To facilitate the coupling of the sections, one of the proximal and distal sections may comprise a protrusion cooperating in the expanded configuration with a depression of the other one of the proximal and distal sections. This provides easy produced coupling structures which allow the distal and proximal section to engage and thereby to lock the catheter in the expanded configuration.

The depression may form a circumferentially extending slot in an outer surface of the section in question. The slot may for example be provided in an outer surface of the proximal section. The slot may have any cross-sectional shape. However, a relatively sharp edged shape, e.g. a V-shape or a U-shape when seen in a longitudinal cross-section may serve to retain the protrusion. In particular, the protrusion may have a. shape which is similar to the shape of the slot.

The outer surface and the inner surface of both the proximal section and the distal section may have different shapes, be formed with a number of local shapes, such as corresponding protrusions and indents, or more general shapes covering larger areas, such as sloping faces etc. Such shapes and forms may be provided in order to provide different functions, for example coupling structures or improved sliding surfaces.

Although such coupling structures typically will be formed as circumferentially extending shapes and formations having a continuous circumference in order to provide sealing means, they may also be provided as local bulges or the like having limited extent in all directions.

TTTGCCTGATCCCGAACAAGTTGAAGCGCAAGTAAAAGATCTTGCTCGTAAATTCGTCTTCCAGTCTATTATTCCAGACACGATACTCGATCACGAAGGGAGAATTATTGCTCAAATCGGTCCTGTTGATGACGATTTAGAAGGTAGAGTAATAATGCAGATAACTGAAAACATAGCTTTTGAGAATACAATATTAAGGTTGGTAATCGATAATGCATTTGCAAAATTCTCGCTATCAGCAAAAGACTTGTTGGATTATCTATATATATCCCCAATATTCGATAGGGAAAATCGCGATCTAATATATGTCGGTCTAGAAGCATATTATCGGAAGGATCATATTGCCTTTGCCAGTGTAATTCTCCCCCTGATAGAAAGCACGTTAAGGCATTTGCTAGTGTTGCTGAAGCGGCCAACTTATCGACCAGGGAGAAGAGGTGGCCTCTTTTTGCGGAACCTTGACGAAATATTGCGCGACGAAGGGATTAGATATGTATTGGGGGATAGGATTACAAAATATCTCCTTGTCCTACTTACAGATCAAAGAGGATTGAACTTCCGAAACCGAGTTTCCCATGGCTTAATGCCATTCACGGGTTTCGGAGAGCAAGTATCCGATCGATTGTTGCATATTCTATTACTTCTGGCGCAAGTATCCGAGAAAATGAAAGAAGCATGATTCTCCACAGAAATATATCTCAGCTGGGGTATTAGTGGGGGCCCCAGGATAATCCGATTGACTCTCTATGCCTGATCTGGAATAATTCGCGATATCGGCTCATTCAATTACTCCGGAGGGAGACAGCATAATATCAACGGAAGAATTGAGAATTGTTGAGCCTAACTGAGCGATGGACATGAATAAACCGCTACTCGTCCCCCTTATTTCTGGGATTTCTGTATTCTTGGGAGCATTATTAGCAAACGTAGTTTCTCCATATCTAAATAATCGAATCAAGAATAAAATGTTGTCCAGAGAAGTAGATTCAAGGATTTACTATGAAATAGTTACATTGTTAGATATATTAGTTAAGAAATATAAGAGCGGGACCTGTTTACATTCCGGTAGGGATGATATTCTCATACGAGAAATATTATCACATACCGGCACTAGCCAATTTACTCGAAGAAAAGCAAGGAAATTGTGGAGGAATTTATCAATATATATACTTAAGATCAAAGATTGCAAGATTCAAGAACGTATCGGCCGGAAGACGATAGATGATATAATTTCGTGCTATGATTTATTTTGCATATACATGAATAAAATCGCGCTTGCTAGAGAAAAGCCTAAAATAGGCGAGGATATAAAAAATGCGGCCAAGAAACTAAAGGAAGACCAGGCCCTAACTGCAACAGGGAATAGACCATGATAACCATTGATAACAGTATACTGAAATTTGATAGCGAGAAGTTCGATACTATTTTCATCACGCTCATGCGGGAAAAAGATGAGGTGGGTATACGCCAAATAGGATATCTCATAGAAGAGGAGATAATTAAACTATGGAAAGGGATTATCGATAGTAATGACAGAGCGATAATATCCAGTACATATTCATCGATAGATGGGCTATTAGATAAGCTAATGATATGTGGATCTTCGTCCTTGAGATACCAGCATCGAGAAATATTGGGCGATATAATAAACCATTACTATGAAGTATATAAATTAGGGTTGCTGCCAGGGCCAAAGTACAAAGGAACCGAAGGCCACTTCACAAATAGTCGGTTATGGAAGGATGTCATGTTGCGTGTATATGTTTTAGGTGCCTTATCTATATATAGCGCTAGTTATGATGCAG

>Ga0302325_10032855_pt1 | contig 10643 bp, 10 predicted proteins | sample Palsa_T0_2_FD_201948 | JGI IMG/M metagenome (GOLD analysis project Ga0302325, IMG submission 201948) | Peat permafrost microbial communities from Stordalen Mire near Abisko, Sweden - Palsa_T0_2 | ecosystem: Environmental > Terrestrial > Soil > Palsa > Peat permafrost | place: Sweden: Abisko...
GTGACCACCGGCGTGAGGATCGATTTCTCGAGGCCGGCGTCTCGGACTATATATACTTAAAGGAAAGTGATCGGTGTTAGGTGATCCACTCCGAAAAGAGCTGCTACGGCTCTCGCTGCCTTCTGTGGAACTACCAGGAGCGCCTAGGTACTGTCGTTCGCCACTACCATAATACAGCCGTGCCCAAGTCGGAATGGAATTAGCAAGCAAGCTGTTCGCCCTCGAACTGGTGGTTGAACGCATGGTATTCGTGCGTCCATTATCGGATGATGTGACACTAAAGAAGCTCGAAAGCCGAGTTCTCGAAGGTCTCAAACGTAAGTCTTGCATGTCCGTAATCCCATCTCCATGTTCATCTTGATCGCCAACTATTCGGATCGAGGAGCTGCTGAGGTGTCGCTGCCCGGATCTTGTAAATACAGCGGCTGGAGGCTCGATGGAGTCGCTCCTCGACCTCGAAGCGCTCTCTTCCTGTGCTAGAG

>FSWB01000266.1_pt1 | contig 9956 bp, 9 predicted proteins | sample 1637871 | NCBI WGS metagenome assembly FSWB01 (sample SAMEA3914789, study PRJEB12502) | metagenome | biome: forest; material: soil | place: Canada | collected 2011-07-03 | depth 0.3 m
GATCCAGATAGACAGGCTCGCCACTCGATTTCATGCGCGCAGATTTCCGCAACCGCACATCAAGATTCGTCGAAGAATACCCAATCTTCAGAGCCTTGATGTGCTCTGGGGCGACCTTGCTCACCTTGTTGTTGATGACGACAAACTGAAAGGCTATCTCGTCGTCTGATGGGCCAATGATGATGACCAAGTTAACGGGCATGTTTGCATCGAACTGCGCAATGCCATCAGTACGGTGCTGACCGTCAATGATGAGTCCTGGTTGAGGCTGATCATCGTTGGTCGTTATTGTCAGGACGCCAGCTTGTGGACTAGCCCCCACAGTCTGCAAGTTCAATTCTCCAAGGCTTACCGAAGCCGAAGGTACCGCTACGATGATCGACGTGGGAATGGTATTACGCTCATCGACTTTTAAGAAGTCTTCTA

In one embodiment of the catheter according to the invention the distal section comprises an inner surface portion which forms a part of a wall of the conduit in the second transition end, which inner surface portion forms a distance, a, to a centre axis, and the proximal section comprises an outer surface portion being adjacent to the insertable part, which outer surface portion forms a distance, b, to the centre axis, wherein b is larger than a.

In the present invention catheters are typically formed of tubes having a circular cross section. A change in the dimensions of different surface portions of the tube, i.e. the distance from the tubes centre axis to the corresponding surface portions, will correspond to the tubes radius or diameter in that respective portion. However, when the tube is deformed or catheters having different cross sectional shapes are used the term radius, diameter or distance from the surface portion to the centre axis may not always be unambiguously used. Alternatively it can be said, that the respective surface portions may have different circumferences to indicate a change in the surface corresponding to a change of the radius or diameter of a tube having a circular cross section.

In order to thereby provide a protruding rim, an upwardly sloping surface the proximal section may thus comprises an outer surface with a first surface portion with a first circumference which first surface portion, in the longitudinal direction, is followed by a second surface portion with a second circumference which is larger than the first circumference.

Additionally in order to for example forming above mentioned slot the second surface portion, in the longitudinal direction is followed by a third surface portion forming the slot and having a third circumference being smaller than the second circumference.